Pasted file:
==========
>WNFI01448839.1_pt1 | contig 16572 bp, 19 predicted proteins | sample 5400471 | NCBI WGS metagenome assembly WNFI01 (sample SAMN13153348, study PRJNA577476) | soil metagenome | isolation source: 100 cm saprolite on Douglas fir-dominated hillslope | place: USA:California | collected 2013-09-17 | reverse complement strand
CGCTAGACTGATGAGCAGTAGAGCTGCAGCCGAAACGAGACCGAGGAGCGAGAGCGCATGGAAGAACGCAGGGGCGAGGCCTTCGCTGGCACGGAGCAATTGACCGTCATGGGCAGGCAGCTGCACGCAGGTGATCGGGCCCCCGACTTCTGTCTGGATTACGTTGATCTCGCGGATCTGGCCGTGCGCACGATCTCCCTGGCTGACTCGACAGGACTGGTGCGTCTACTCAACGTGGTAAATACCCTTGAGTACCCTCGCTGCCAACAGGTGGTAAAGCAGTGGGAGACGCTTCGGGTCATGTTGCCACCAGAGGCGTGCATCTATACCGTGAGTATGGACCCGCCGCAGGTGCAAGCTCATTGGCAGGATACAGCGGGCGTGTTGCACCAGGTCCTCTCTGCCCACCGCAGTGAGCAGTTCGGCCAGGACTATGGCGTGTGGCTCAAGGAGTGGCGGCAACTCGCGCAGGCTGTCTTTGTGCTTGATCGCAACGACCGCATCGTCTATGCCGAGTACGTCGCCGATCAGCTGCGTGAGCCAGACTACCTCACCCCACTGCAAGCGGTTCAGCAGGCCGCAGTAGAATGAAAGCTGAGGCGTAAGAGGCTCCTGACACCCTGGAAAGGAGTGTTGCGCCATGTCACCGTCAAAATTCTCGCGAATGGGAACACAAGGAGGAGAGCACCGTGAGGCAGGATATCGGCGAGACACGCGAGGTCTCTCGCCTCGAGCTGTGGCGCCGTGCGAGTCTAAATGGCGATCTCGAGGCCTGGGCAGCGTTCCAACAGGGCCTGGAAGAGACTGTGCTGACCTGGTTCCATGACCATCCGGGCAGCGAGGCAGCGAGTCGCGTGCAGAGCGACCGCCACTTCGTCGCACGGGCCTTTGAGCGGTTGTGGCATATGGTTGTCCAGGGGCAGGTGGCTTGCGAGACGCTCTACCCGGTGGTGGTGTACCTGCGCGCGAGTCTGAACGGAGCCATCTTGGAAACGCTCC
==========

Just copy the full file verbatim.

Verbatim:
>WNFI01448839.1_pt1 | contig 16572 bp, 19 predicted proteins | sample 5400471 | NCBI WGS metagenome assembly WNFI01 (sample SAMN13153348, study PRJNA577476) | soil metagenome | isolation source: 100 cm saprolite on Douglas fir-dominated hillslope | place: USA:California | collected 2013-09-17 | reverse complement strand
CGCTAGACTGATGAGCAGTAGAGCTGCAGCCGAAACGAGACCGAGGAGCGAGAGCGCATGGAAGAACGCAGGGGCGAGGCCTTCGCTGGCACGGAGCAATTGACCGTCATGGGCAGGCAGCTGCACGCAGGTGATCGGGCCCCCGACTTCTGTCTGGATTACGTTGATCTCGCGGATCTGGCCGTGCGCACGATCTCCCTGGCTGACTCGACAGGACTGGTGCGTCTACTCAACGTGGTAAATACCCTTGAGTACCCTCGCTGCCAACAGGTGGTAAAGCAGTGGGAGACGCTTCGGGTCATGTTGCCACCAGAGGCGTGCATCTATACCGTGAGTATGGACCCGCCGCAGGTGCAAGCTCATTGGCAGGATACAGCGGGCGTGTTGCACCAGGTCCTCTCTGCCCACCGCAGTGAGCAGTTCGGCCAGGACTATGGCGTGTGGCTCAAGGAGTGGCGGCAACTCGCGCAGGCTGTCTTTGTGCTTGATCGCAACGACCGCATCGTCTATGCCGAGTACGTCGCCGATCAGCTGCGTGAGCCAGACTACCTCACCCCACTGCAAGCGGTTCAGCAGGCCGCAGTAGAATGAAAGCTGAGGCGTAAGAGGCTCCTGACACCCTGGAAAGGAGTGTTGCGCCATGTCACCGTCAAAATTCTCGCGAATGGGAACACAAGGAGGAGAGCACCGTGAGGCAGGATATCGGCGAGACACGCGAGGTCTCTCGCCTCGAGCTGTGGCGCCGTGCGAGTCTAAATGGCGATCTCGAGGCCTGGGCAGCGTTCCAACAGGGCCTGGAAGAGACTGTGCTGACCTGGTTCCATGACCATCCGGGCAGCGAGGCAGCGAGTCGCGTGCAGAGCGACCGCCACTTCGTCGCACGGGCCTTTGAGCGGTTGTGGCATATGGTTGTCCAGGGGCAGGTGGCTTGCGAGACGCTCTACCCGGTGGTGGTGTACCTGCGCGCGAGTCTGAACGGAGCCATCTTGGAAACGCTCC